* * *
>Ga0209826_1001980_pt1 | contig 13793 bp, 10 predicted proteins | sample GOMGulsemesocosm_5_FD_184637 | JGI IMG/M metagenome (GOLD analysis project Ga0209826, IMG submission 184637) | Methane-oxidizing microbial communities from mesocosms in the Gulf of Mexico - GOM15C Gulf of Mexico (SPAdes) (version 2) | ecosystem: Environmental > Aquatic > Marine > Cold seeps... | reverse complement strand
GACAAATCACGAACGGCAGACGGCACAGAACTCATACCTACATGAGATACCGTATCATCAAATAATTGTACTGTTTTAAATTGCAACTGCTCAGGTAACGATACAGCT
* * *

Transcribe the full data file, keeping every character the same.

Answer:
>Ga0209826_1001980_pt1 | contig 13793 bp, 10 predicted proteins | sample GOMGulsemesocosm_5_FD_184637 | JGI IMG/M metagenome (GOLD analysis project Ga0209826, IMG submission 184637) | Methane-oxidizing microbial communities from mesocosms in the Gulf of Mexico - GOM15C Gulf of Mexico (SPAdes) (version 2) | ecosystem: Environmental > Aquatic > Marine > Cold seeps... | reverse complement strand
GACAAATCACGAACGGCAGACGGCACAGAACTCATACCTACATGAGATACCGTATCATCAAATAATTGTACTGTTTTAAATTGCAACTGCTCAGGTAACGATACAGCT